Castro’s Spies Reflect Cuba’s Hidden War with the U.S.

via: Heritage

For decades, the Cuban government has waged a secretive war on the U.S. With no legislative oversight, freedom of information, or independent judiciary, Cuba’s clandestine services operate freely without check or challenge.

Cases like those of Defense Intelligence Agency analyst Ana Belen Montes, convicted in 2002 of spying for Cuba, or the five Cubans convicted in Miami in 2001 on 26 counts of spying for the regime, demonstrate the ability of the Cuban operatives to work in the U.S. to the detriment of U.S. national security and interests.

The latest Cuban spy discovery involves a guilt-ridden former State Department official, Walter Kendall Myers, and his wife, Gwendolyn Myers, who were recruited by and worked for Cuba intelligence for decades. As a government official Myers crossed a clearly-demarcated line turning personal dissent into acts of treason, willingly passing classified information to their Cuban handlers. His action betrayed a sacred trust and tarnishes the integrity and loyalty of thousands of State Department personnel who serve their country and live by the rules, even when they question policy decisions.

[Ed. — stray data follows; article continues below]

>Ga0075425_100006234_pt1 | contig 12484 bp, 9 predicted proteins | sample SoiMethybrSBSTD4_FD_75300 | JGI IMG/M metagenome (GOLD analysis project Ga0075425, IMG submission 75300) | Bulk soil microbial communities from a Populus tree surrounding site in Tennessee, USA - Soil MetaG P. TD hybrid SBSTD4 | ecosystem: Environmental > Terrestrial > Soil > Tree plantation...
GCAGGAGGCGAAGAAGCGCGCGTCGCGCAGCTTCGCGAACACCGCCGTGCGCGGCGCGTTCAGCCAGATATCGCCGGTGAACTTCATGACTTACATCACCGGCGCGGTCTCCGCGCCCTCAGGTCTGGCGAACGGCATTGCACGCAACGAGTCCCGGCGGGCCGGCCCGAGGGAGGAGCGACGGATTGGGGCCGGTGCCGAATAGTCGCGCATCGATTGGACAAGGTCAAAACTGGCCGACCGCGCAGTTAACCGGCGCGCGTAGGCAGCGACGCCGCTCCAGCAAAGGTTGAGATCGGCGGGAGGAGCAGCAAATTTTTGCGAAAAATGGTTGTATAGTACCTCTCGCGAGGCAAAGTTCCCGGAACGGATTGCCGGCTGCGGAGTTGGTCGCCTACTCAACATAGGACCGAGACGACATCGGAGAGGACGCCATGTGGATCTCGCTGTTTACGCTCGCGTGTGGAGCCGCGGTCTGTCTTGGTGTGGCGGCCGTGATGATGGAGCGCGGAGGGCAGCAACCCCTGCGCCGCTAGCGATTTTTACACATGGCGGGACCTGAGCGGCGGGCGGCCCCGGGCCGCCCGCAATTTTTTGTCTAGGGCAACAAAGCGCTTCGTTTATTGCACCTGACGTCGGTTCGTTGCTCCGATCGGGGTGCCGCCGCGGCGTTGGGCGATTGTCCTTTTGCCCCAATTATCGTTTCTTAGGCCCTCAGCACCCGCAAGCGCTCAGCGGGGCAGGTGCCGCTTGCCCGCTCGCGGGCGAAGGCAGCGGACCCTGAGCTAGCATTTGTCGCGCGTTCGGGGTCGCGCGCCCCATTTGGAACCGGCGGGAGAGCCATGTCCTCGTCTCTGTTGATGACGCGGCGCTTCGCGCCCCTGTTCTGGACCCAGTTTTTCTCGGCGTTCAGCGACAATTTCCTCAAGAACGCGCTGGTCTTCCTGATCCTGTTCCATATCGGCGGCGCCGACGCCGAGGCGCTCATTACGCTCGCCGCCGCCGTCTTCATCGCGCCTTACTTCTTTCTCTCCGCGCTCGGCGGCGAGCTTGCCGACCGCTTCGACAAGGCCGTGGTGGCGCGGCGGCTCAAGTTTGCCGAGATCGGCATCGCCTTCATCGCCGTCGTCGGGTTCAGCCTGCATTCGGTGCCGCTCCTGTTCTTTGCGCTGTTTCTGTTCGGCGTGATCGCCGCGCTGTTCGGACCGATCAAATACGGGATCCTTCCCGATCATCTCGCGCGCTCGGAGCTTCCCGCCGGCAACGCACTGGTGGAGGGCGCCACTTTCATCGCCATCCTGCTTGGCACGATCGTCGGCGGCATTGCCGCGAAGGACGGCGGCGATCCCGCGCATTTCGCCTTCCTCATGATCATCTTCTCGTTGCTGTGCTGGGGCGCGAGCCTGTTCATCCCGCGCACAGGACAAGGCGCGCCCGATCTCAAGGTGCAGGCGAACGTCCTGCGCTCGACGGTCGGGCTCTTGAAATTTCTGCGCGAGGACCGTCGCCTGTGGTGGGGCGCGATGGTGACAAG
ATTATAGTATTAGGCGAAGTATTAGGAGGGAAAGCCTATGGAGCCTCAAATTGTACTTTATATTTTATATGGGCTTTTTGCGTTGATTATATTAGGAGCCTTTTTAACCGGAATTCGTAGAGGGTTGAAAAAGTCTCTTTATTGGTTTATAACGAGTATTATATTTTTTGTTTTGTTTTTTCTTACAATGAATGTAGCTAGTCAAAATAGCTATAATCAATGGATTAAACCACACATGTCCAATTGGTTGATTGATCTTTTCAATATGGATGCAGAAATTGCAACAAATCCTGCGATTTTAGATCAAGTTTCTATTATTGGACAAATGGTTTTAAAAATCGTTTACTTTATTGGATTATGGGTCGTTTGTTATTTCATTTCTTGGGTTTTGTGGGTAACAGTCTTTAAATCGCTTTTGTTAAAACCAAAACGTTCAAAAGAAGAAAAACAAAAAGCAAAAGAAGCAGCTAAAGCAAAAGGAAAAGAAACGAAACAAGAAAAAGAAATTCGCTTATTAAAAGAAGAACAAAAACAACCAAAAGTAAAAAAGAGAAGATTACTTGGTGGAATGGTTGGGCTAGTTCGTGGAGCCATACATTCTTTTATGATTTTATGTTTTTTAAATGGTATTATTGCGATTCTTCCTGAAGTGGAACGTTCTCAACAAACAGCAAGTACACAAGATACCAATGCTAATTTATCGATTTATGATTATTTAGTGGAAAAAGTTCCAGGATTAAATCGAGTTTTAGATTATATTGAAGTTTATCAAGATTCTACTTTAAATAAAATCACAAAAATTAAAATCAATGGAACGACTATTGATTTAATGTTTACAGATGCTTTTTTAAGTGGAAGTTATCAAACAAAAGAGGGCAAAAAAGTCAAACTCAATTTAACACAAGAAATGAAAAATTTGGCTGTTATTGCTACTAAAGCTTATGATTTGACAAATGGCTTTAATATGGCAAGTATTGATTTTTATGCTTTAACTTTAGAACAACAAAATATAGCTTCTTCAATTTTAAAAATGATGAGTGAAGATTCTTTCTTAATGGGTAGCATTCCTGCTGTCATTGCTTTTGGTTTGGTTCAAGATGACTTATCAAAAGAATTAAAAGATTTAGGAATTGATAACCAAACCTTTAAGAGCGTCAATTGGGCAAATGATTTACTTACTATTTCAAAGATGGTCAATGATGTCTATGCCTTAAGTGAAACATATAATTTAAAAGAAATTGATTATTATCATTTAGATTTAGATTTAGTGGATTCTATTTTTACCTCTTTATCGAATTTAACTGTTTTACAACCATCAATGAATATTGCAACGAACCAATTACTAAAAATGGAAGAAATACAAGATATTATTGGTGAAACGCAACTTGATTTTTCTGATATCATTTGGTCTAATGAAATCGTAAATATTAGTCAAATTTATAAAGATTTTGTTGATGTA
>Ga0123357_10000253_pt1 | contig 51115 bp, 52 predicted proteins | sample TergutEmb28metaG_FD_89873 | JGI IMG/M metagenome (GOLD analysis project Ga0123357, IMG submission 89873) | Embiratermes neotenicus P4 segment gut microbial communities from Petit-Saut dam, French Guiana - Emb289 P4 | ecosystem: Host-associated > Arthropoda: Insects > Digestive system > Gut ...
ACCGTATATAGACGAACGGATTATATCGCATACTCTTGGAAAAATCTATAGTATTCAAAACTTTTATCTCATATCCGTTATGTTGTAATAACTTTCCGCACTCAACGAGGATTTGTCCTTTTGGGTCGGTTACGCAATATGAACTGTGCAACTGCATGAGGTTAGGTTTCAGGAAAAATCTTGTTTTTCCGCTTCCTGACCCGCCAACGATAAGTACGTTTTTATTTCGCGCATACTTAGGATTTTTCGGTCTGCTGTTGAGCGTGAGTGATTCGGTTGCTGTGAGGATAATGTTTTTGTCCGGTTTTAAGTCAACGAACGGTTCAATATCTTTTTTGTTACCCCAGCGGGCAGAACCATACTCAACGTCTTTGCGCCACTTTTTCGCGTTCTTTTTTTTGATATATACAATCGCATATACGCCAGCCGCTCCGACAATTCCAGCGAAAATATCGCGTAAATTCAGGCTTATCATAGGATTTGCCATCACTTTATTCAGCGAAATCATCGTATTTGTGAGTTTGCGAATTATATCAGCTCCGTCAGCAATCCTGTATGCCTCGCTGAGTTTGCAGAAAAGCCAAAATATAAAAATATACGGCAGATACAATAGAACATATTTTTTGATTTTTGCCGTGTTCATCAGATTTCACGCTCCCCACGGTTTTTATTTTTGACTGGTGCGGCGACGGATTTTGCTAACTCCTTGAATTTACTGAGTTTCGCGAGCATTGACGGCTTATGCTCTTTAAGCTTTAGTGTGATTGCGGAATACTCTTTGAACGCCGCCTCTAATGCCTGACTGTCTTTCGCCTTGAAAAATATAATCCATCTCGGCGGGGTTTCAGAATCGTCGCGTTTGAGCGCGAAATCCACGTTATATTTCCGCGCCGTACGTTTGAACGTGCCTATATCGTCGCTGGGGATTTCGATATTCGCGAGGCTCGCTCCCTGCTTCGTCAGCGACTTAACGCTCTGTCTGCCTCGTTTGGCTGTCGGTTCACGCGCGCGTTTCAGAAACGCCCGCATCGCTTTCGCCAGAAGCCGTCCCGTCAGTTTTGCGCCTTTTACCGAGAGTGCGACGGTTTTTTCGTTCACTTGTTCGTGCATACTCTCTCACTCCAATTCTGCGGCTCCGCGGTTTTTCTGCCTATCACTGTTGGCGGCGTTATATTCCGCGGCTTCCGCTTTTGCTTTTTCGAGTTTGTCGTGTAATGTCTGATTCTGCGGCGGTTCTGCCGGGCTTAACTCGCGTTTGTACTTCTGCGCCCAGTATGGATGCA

The arrests also raise two additional thoughts:

First, how many more Kendall and Gwendolyn Meyers remain hidden in our midst? When do critics and apologists for the Castro regime cross the line from advocacy to become Havana’s secret agents?

Secondly, it reminds us that normalizing relations with communist Cuba isn’t just about tourism or trade or learning how to get along. It is also about ending a permanent state of ideological hostility toward the U.S. and the values and ideals we represent that is at the marrow of the regime’s mental processes.

As a totalitarian system, Havana still lives in a stark, dialectic world of ideological storm and conflict. Political good lies in the defense of the revolution, in the undying loyalty of cadres to Cuba’s monolithic party and its unelected leaders. Pluralism, debate, dialogue, individual freedom, and personal integrity matter less than service to the revolutionary cause — no matter how Machiavellian, no matter what the mission!

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